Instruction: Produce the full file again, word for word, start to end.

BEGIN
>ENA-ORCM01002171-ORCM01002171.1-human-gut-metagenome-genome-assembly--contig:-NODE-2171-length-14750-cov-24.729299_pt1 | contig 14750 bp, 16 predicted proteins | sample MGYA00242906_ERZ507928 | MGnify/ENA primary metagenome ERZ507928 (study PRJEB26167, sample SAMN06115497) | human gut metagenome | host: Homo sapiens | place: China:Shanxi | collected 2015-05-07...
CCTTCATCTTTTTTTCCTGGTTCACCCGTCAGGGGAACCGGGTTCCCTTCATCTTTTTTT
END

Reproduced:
>ENA-ORCM01002171-ORCM01002171.1-human-gut-metagenome-genome-assembly--contig:-NODE-2171-length-14750-cov-24.729299_pt1 | contig 14750 bp, 16 predicted proteins | sample MGYA00242906_ERZ507928 | MGnify/ENA primary metagenome ERZ507928 (study PRJEB26167, sample SAMN06115497) | human gut metagenome | host: Homo sapiens | place: China:Shanxi | collected 2015-05-07...
CCTTCATCTTTTTTTCCTGGTTCACCCGTCAGGGGAACCGGGTTCCCTTCATCTTTTTTT